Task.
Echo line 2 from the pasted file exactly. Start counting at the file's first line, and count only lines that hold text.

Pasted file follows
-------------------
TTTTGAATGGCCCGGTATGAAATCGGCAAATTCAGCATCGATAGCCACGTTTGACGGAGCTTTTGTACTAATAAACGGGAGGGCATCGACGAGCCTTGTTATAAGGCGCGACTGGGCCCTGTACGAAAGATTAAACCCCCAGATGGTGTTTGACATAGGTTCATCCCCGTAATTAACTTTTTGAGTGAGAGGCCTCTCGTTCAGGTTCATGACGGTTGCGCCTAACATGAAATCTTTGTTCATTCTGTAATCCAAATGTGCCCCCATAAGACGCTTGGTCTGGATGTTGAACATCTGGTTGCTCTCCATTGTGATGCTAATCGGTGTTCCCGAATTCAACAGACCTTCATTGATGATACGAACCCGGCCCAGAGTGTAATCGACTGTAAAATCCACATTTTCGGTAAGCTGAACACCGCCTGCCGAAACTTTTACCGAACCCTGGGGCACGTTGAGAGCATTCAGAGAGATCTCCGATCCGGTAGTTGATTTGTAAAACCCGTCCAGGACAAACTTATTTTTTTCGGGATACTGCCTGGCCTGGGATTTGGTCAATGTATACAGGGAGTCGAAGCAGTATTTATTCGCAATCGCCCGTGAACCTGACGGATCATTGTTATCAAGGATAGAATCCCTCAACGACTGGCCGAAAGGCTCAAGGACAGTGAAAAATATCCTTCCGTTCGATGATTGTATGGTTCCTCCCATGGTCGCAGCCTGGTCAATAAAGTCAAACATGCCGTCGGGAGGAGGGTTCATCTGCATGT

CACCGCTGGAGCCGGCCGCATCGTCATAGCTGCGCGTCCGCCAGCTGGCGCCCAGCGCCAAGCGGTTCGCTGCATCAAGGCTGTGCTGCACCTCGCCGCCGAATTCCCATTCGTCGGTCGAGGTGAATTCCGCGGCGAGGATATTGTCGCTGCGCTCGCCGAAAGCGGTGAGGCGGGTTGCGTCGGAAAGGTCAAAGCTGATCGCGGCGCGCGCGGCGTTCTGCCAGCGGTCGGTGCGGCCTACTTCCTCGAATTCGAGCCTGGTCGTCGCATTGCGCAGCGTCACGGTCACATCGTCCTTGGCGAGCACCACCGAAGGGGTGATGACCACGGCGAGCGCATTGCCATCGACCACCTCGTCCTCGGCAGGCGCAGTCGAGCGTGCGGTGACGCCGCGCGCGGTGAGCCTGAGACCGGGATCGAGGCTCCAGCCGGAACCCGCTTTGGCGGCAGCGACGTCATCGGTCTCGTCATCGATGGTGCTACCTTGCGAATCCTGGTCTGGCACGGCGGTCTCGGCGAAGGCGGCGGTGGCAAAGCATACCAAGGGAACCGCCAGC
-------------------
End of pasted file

CACCGCTGGAGCCGGCCGCATCGTCATAGCTGCGCGTCCGCCAGCTGGCGCCCAGCGCCAAGCGGTTCGCTGCATCAAGGCTGTGCTGCACCTCGCCGCCGAATTCCCATTCGTCGGTCGAGGTGAATTCCGCGGCGAGGATATTGTCGCTGCGCTCGCCGAAAGCGGTGAGGCGGGTTGCGTCGGAAAGGTCAAAGCTGATCGCGGCGCGCGCGGCGTTCTGCCAGCGGTCGGTGCGGCCTACTTCCTCGAATTCGAGCCTGGTCGTCGCATTGCGCAGCGTCACGGTCACATCGTCCTTGGCGAGCACCACCGAAGGGGTGATGACCACGGCGAGCGCATTGCCATCGACCACCTCGTCCTCGGCAGGCGCAGTCGAGCGTGCGGTGACGCCGCGCGCGGTGAGCCTGAGACCGGGATCGAGGCTCCAGCCGGAACCCGCTTTGGCGGCAGCGACGTCATCGGTCTCGTCATCGATGGTGCTACCTTGCGAATCCTGGTCTGGCACGGCGGTCTCGGCGAAGGCGGCGGTGGCAAAGCATACCAAGGGAACCGCCAGC